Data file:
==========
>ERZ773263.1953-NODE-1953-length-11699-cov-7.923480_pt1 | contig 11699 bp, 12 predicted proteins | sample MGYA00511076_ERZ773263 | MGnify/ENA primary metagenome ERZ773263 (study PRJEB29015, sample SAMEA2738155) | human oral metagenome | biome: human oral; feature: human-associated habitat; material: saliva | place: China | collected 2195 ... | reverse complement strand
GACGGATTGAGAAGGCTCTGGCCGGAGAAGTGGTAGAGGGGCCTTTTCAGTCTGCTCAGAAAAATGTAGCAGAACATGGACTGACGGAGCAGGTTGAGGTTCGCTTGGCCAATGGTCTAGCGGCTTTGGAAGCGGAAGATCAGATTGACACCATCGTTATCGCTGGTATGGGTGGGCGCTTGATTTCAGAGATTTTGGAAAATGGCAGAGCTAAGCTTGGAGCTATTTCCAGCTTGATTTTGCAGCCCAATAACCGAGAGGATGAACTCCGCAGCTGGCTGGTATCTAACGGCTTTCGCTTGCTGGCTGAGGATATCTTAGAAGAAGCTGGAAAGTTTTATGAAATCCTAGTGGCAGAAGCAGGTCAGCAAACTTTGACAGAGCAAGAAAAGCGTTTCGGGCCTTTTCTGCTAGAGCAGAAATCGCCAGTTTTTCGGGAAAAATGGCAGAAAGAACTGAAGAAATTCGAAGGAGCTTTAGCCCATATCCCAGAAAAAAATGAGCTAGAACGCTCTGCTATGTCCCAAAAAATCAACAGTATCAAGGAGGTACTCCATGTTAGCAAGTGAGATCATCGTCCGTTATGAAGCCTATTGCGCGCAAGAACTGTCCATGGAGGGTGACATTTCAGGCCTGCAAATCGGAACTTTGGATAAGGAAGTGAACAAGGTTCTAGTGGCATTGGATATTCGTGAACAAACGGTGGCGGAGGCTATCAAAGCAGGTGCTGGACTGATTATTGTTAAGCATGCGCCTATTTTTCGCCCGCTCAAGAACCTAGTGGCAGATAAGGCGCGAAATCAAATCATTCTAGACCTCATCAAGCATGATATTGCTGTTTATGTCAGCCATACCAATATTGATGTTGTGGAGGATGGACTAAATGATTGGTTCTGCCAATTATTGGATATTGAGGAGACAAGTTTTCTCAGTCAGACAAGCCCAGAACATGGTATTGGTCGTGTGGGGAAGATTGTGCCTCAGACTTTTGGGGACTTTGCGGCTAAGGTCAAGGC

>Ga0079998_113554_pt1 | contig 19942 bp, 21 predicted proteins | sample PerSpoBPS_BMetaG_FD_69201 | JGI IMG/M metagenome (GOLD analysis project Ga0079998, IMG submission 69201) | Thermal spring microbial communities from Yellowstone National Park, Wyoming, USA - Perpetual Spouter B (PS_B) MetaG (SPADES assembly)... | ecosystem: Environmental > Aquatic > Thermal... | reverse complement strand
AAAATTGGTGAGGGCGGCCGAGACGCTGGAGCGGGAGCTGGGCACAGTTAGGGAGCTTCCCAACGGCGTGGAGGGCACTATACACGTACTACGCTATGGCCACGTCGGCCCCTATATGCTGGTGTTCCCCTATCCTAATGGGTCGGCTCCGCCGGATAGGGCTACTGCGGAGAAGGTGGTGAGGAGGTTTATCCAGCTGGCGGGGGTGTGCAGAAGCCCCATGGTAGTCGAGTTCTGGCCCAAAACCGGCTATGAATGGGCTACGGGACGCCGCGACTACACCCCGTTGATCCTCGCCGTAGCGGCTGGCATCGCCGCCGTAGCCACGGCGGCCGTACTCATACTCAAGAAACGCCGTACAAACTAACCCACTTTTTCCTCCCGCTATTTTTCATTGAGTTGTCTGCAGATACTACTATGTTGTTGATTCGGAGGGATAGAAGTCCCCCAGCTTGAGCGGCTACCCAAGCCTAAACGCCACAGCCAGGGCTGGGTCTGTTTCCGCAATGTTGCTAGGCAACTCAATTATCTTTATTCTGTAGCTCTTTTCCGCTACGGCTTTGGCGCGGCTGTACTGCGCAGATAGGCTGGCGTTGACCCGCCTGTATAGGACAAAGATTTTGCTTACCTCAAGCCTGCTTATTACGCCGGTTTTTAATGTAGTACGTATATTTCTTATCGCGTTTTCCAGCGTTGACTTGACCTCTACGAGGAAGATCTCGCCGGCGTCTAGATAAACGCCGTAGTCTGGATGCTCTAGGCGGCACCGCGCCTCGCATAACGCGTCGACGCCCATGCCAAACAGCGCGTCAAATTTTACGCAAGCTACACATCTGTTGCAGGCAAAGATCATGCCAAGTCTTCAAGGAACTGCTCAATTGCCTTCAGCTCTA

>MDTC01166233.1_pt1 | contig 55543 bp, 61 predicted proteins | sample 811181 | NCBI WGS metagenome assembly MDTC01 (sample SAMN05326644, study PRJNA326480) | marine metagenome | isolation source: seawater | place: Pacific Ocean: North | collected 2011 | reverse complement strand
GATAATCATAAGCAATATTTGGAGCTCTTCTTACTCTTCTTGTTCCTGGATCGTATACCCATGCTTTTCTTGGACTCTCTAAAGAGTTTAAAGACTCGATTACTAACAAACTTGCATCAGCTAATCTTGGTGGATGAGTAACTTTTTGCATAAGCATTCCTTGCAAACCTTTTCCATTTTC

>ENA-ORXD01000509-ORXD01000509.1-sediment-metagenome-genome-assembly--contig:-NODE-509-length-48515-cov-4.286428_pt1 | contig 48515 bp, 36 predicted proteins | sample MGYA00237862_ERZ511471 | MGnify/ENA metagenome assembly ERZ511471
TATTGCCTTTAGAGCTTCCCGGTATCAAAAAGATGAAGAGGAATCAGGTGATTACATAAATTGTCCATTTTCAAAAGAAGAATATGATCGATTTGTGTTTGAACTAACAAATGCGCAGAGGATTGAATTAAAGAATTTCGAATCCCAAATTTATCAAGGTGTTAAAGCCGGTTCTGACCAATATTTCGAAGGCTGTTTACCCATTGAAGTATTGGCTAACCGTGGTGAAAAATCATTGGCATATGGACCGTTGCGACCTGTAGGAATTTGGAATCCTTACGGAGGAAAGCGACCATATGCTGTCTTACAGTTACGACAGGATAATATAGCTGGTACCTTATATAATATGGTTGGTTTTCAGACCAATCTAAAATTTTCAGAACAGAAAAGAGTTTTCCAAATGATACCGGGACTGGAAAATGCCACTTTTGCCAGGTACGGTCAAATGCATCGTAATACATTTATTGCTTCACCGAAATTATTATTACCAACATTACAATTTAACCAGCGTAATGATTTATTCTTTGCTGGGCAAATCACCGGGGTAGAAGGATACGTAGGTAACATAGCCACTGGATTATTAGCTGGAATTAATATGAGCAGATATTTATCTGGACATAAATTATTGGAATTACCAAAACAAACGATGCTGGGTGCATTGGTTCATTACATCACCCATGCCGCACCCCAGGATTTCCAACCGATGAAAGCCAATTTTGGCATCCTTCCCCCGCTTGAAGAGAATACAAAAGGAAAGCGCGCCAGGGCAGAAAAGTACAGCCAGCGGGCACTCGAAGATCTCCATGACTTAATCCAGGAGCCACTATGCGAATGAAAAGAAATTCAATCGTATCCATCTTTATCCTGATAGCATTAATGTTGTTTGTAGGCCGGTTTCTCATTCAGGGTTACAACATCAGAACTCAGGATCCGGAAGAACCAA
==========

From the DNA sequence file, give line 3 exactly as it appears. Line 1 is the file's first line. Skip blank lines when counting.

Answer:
>Ga0079998_113554_pt1 | contig 19942 bp, 21 predicted proteins | sample PerSpoBPS_BMetaG_FD_69201 | JGI IMG/M metagenome (GOLD analysis project Ga0079998, IMG submission 69201) | Thermal spring microbial communities from Yellowstone National Park, Wyoming, USA - Perpetual Spouter B (PS_B) MetaG (SPADES assembly)... | ecosystem: Environmental > Aquatic > Thermal... | reverse complement strand